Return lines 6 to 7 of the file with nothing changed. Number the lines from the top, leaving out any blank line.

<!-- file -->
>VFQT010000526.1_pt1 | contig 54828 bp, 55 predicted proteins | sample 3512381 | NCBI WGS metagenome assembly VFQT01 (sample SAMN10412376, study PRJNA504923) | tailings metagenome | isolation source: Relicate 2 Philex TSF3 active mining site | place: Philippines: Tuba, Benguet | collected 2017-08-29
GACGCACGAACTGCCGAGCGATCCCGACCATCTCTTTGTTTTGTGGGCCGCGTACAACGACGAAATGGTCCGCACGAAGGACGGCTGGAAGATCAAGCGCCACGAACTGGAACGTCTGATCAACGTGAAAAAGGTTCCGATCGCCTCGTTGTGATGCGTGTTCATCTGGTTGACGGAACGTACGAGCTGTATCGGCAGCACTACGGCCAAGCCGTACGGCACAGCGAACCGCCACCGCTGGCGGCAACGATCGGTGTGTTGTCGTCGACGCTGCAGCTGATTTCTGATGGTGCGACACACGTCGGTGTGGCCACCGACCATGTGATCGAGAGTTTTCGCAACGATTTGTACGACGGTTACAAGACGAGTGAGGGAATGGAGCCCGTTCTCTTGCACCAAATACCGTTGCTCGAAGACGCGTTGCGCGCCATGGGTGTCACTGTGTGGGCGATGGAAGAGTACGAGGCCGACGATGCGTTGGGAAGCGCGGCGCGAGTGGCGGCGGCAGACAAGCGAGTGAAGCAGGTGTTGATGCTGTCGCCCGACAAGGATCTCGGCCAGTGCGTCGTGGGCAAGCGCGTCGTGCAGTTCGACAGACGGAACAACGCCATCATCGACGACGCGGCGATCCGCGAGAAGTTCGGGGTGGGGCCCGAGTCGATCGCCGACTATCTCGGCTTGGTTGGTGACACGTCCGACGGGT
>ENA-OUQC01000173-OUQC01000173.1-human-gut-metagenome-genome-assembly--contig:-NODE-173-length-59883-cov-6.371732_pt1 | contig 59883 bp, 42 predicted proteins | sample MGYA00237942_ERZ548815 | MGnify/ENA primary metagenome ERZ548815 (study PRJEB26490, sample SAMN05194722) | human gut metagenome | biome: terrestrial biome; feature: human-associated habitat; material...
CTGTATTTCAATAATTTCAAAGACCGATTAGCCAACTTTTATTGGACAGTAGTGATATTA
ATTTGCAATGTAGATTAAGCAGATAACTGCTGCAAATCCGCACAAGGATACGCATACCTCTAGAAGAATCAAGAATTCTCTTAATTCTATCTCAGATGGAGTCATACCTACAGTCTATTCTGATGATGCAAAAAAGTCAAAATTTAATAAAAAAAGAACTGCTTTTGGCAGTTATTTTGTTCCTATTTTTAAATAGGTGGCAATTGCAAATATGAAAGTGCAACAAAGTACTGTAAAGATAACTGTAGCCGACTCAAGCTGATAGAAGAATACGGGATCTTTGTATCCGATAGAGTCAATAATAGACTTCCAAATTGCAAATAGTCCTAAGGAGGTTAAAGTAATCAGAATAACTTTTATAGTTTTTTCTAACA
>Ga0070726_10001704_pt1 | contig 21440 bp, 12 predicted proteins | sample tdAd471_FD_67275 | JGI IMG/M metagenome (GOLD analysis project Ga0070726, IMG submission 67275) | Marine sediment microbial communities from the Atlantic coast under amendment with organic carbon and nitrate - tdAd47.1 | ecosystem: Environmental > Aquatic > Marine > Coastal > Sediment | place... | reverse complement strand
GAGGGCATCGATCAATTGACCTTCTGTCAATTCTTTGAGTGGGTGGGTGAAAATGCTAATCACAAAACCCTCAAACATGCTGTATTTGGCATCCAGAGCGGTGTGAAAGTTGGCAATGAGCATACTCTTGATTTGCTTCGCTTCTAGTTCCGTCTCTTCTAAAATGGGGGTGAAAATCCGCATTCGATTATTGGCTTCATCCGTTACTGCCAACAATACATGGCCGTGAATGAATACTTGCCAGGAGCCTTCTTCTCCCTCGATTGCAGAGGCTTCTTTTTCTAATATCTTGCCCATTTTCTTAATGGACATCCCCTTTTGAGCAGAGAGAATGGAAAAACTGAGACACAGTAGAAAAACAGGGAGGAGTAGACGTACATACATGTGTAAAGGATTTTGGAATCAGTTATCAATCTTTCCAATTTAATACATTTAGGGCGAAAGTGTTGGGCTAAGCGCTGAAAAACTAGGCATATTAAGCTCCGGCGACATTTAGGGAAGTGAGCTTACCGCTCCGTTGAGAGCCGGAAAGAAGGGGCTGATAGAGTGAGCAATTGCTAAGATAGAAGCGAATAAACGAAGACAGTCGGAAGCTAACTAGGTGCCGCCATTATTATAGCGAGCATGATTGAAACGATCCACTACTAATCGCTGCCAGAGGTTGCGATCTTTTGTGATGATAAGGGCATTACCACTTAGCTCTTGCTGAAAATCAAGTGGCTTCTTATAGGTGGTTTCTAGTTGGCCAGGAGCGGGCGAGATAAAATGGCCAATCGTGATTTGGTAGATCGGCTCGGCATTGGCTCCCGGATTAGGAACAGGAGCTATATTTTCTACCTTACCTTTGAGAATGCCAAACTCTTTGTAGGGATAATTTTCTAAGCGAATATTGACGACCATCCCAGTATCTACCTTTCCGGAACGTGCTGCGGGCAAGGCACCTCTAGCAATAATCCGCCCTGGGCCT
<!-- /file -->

>Ga0070726_10001704_pt1 | contig 21440 bp, 12 predicted proteins | sample tdAd471_FD_67275 | JGI IMG/M metagenome (GOLD analysis project Ga0070726, IMG submission 67275) | Marine sediment microbial communities from the Atlantic coast under amendment with organic carbon and nitrate - tdAd47.1 | ecosystem: Environmental > Aquatic > Marine > Coastal > Sediment | place... | reverse complement strand
GAGGGCATCGATCAATTGACCTTCTGTCAATTCTTTGAGTGGGTGGGTGAAAATGCTAATCACAAAACCCTCAAACATGCTGTATTTGGCATCCAGAGCGGTGTGAAAGTTGGCAATGAGCATACTCTTGATTTGCTTCGCTTCTAGTTCCGTCTCTTCTAAAATGGGGGTGAAAATCCGCATTCGATTATTGGCTTCATCCGTTACTGCCAACAATACATGGCCGTGAATGAATACTTGCCAGGAGCCTTCTTCTCCCTCGATTGCAGAGGCTTCTTTTTCTAATATCTTGCCCATTTTCTTAATGGACATCCCCTTTTGAGCAGAGAGAATGGAAAAACTGAGACACAGTAGAAAAACAGGGAGGAGTAGACGTACATACATGTGTAAAGGATTTTGGAATCAGTTATCAATCTTTCCAATTTAATACATTTAGGGCGAAAGTGTTGGGCTAAGCGCTGAAAAACTAGGCATATTAAGCTCCGGCGACATTTAGGGAAGTGAGCTTACCGCTCCGTTGAGAGCCGGAAAGAAGGGGCTGATAGAGTGAGCAATTGCTAAGATAGAAGCGAATAAACGAAGACAGTCGGAAGCTAACTAGGTGCCGCCATTATTATAGCGAGCATGATTGAAACGATCCACTACTAATCGCTGCCAGAGGTTGCGATCTTTTGTGATGATAAGGGCATTACCACTTAGCTCTTGCTGAAAATCAAGTGGCTTCTTATAGGTGGTTTCTAGTTGGCCAGGAGCGGGCGAGATAAAATGGCCAATCGTGATTTGGTAGATCGGCTCGGCATTGGCTCCCGGATTAGGAACAGGAGCTATATTTTCTACCTTACCTTTGAGAATGCCAAACTCTTTGTAGGGATAATTTTCTAAGCGAATATTGACGACCATCCCAGTATCTACCTTTCCGGAACGTGCTGCGGGCAAGGCACCTCTAGCAATAATCCGCCCTGGGCCT